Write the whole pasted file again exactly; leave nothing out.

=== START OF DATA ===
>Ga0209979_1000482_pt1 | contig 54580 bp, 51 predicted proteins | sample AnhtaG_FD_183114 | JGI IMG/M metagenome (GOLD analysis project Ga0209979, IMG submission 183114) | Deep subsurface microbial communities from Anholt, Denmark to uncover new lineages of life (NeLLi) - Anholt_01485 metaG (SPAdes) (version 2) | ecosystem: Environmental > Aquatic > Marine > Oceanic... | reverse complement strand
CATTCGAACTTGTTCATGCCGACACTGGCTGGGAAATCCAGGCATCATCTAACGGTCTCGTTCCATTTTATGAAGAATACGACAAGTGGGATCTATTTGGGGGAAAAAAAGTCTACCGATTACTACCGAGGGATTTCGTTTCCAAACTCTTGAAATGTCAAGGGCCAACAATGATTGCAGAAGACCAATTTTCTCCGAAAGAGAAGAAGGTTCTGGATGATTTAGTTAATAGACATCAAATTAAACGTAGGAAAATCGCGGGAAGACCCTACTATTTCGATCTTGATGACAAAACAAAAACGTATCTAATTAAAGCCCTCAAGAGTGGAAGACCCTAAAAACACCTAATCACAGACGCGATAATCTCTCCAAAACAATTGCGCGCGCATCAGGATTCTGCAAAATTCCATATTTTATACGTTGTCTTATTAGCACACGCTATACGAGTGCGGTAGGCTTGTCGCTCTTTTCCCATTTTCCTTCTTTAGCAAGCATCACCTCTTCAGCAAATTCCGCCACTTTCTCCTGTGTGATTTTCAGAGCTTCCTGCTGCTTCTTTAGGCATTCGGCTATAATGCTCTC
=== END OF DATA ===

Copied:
>Ga0209979_1000482_pt1 | contig 54580 bp, 51 predicted proteins | sample AnhtaG_FD_183114 | JGI IMG/M metagenome (GOLD analysis project Ga0209979, IMG submission 183114) | Deep subsurface microbial communities from Anholt, Denmark to uncover new lineages of life (NeLLi) - Anholt_01485 metaG (SPAdes) (version 2) | ecosystem: Environmental > Aquatic > Marine > Oceanic... | reverse complement strand
CATTCGAACTTGTTCATGCCGACACTGGCTGGGAAATCCAGGCATCATCTAACGGTCTCGTTCCATTTTATGAAGAATACGACAAGTGGGATCTATTTGGGGGAAAAAAAGTCTACCGATTACTACCGAGGGATTTCGTTTCCAAACTCTTGAAATGTCAAGGGCCAACAATGATTGCAGAAGACCAATTTTCTCCGAAAGAGAAGAAGGTTCTGGATGATTTAGTTAATAGACATCAAATTAAACGTAGGAAAATCGCGGGAAGACCCTACTATTTCGATCTTGATGACAAAACAAAAACGTATCTAATTAAAGCCCTCAAGAGTGGAAGACCCTAAAAACACCTAATCACAGACGCGATAATCTCTCCAAAACAATTGCGCGCGCATCAGGATTCTGCAAAATTCCATATTTTATACGTTGTCTTATTAGCACACGCTATACGAGTGCGGTAGGCTTGTCGCTCTTTTCCCATTTTCCTTCTTTAGCAAGCATCACCTCTTCAGCAAATTCCGCCACTTTCTCCTGTGTGATTTTCAGAGCTTCCTGCTGCTTCTTTAGGCATTCGGCTATAATGCTCTC